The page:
Our design huddles are an optional weekly opportunity for experience designers at Sage to ask for feedback on work in progress.

When I first started attending these, I doubted whether I would have anything to contribute beyond pointing out any typos, but my confidence has grown.

As a content designer you need to be a customer proxy sometimes. That means you need to understand what the customer journey is. Not just what steps a customer is physically taking through the software, but what they’re feeling during that time. What pain points are they likely to be feeling? How can the designs be tweaked to take away those pain points? Can content be tweaked to remove ambiguity?

4:00 – The last stretch

I’ve a few points I want to finish on before the working day ends.

  • I’ve recommended that a piece of design goes to our user researcher to put in front of customers and that reminds me to book in with her so I can listen in on the call.
  • I’ve had a reminder to complete a piece of security training. I login to the training website and double-check that I’ve actually done it.
  • We’ve a help release pencilled in for tomorrow. I add my help project to the JIRA ticket to make sure it will get included.
  • I book my birthday as holiday. It’s not until October, but seriously, who wants to work on their birthday?


If this working day sounds like the kind of thing you’d be interested in (apart from the homeschooling, no one wants to do that), please check our content design vacancies.

Content Design terminology

Designing with the right terminology

Using the right words is a crucial part of any customer journey. Whilst this shouldn’t be the total responsibility of content designers, we’re well placed to help nudge the rest of the design team toward the best choices. At Sage, I work within a close knit team of designers who are quite happy for me to explore word choice in the design process.

Licence versus subscription

A large part of our business is now in software as a service and this means a shift away from one-off purchases for software towards a pay-monthly option. As part of redesigns in this area, I was asked to review some screens from a content design perspective.

The screen I was asked to review contained the words ‘licence’ and ‘subscription’ in the same sentence which struck me as odd. I’d seen these words used interchangeably in our designs before and I wanted to ensure we weren’t being lazy with word choice.

The UX designer had included both words at the behest of the solution designer, who had included them because they existed in a previous iteration of the software.

Digged deeper, I asked both the UX designer and the solution designer to explain the difference between a licence and a subscription in the context of the screen I was reviewing. Neither had a compelling answer. One admitted to using both terms interchangeably depending on whom she was speaking with.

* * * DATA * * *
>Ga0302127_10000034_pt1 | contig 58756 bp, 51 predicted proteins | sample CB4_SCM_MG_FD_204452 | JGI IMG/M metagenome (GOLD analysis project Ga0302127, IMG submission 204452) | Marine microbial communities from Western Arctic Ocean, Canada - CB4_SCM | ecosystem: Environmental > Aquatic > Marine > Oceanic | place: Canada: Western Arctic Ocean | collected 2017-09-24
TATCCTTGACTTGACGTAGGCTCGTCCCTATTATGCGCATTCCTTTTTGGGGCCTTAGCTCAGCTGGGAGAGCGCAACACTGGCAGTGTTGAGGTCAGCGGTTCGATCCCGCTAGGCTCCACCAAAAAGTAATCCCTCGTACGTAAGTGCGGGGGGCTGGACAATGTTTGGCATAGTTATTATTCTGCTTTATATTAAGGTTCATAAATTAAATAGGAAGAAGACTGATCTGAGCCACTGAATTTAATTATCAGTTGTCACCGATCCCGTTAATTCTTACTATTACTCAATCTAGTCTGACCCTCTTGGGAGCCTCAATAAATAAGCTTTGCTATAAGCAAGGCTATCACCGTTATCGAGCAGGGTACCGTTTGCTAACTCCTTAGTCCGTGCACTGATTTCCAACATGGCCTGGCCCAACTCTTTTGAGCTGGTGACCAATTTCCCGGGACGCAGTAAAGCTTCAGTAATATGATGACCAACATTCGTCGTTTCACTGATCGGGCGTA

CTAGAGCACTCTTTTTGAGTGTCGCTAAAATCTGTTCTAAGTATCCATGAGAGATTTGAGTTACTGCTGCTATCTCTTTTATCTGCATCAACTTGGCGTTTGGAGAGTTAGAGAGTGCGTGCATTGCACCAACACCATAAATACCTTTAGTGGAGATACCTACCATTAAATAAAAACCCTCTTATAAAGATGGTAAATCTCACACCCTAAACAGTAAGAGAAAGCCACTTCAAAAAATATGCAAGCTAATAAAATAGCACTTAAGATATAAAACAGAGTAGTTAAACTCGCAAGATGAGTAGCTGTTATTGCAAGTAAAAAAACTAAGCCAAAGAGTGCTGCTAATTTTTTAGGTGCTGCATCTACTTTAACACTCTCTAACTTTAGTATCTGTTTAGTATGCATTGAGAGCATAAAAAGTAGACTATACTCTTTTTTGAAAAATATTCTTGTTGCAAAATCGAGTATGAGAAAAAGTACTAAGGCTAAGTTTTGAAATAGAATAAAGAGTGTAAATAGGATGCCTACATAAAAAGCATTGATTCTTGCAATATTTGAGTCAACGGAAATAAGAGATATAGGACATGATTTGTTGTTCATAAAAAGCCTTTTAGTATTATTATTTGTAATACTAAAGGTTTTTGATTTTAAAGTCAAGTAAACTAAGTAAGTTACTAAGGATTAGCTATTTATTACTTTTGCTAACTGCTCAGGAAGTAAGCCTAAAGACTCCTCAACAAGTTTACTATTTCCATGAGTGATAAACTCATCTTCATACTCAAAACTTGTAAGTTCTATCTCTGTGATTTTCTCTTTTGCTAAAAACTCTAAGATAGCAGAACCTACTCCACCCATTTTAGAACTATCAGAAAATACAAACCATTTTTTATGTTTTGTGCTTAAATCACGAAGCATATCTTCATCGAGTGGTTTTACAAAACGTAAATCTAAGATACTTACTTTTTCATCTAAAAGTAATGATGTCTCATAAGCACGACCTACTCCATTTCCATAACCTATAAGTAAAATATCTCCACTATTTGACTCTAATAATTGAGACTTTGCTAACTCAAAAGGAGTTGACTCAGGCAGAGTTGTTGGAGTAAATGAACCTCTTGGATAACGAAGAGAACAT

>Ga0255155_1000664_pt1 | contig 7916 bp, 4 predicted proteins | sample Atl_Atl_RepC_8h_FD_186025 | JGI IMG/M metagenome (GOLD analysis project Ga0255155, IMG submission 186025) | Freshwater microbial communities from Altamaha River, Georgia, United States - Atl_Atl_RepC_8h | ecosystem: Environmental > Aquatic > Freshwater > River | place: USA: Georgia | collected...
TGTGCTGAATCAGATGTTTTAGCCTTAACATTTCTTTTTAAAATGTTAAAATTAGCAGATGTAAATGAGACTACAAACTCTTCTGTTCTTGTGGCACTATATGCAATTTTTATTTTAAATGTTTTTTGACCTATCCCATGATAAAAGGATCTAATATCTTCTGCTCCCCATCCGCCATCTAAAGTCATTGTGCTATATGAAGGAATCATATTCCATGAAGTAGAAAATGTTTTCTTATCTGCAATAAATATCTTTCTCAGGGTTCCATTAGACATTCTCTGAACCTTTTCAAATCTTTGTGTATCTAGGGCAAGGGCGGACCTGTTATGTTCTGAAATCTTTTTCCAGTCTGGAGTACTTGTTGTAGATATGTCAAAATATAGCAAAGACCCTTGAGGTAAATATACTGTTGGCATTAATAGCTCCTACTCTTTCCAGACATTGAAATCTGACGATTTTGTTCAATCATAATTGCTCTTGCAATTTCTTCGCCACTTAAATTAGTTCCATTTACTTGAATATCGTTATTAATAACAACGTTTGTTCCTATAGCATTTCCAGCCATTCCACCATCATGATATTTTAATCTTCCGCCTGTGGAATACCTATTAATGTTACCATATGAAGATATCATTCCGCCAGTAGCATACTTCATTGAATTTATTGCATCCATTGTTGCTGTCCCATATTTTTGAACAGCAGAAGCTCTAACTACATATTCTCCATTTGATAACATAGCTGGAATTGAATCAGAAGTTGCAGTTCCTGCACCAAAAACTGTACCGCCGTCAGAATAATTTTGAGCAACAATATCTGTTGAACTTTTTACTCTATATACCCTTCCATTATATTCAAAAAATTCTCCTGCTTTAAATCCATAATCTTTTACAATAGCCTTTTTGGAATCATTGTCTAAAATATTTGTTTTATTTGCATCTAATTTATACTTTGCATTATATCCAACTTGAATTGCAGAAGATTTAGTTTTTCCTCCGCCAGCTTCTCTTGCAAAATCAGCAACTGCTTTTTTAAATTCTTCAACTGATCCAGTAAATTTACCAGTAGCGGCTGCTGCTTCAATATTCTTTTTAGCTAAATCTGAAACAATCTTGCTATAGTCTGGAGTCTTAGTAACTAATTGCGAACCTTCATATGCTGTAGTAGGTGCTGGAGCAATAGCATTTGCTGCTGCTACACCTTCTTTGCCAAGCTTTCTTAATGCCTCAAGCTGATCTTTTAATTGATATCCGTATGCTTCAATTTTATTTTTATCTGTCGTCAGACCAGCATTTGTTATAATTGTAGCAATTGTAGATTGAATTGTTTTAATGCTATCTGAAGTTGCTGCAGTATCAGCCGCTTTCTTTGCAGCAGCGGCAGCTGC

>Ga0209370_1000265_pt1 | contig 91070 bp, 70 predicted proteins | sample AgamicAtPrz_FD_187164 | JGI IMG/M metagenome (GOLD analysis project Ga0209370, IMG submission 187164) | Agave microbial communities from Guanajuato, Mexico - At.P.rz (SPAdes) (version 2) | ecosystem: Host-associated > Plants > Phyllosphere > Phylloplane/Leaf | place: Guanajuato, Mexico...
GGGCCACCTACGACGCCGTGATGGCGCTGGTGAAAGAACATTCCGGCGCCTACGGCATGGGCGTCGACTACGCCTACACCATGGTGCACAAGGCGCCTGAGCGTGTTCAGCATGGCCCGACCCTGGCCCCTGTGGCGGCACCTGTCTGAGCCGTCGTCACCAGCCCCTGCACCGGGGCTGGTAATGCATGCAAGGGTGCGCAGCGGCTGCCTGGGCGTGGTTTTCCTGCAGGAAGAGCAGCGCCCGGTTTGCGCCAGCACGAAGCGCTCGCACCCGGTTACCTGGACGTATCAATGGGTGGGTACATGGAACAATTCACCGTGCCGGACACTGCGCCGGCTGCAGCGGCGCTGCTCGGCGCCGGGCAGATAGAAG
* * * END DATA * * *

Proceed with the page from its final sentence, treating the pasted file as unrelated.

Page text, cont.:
There was a can of worms here and I’ll admit to thinking twice before opening it.

Confirming the problem

My initial reaction was that if we weren’t sure of the difference between the words, then we were at risk of confusing customers. Many of these customers were transitioning from our desktop software, where licences were indeed bought for perpetual use, and moving to a subscription service. I wanted us to get this right to avoid any confusion as to what they were paying for. My gut instinct was we should be using the word subscription and could probably drop licence from our vernacular altogether.

But, maybe we were in too much of a bubble in Experience Design. Perhaps outside our department there really wasn’t an issue at all.

I spoke to a long time colleague in the Sales team.

‘I only ever use the word licence,’ she told me.

‘Never subscription?’ I pushed.

“Nope. Only licence. It’s what we’re used to.’


Researching options

I turned to online definitions:

Subscription – An arrangement by which access is granted to an online service.

Licence – A permit from an authority to own or use something, do a particular thing.

This led me to the example sentence:

When a client subscribes to product X, they have a licence to use that software.

So, we could still use both words but I didn’t think we needed to. In the context of many popular software as a service providers, they go out of their way to avoid even the word subscription.

  • Netflix talks about signing up for an account and cancelling that account rather than subscribing and cancelling the subscription.
  • Spotify mentions subscriptions in their help files, but not at the front end.
  • On the Microsoft Office 365 product page, the word subscription is only included as a footnote.

Do our customers care about this?

What do our customers think of our licence / subscription terminology? Was there any evidence that customers struggled with the terms?

I’ll admit to not following up this aspect of research at this stage. My advice to you would be to contact your Support and Sales teams and ask them this question directly.

Also look to any feedback mechanisms you have within the product to see whether customers have demonstrated any confusion.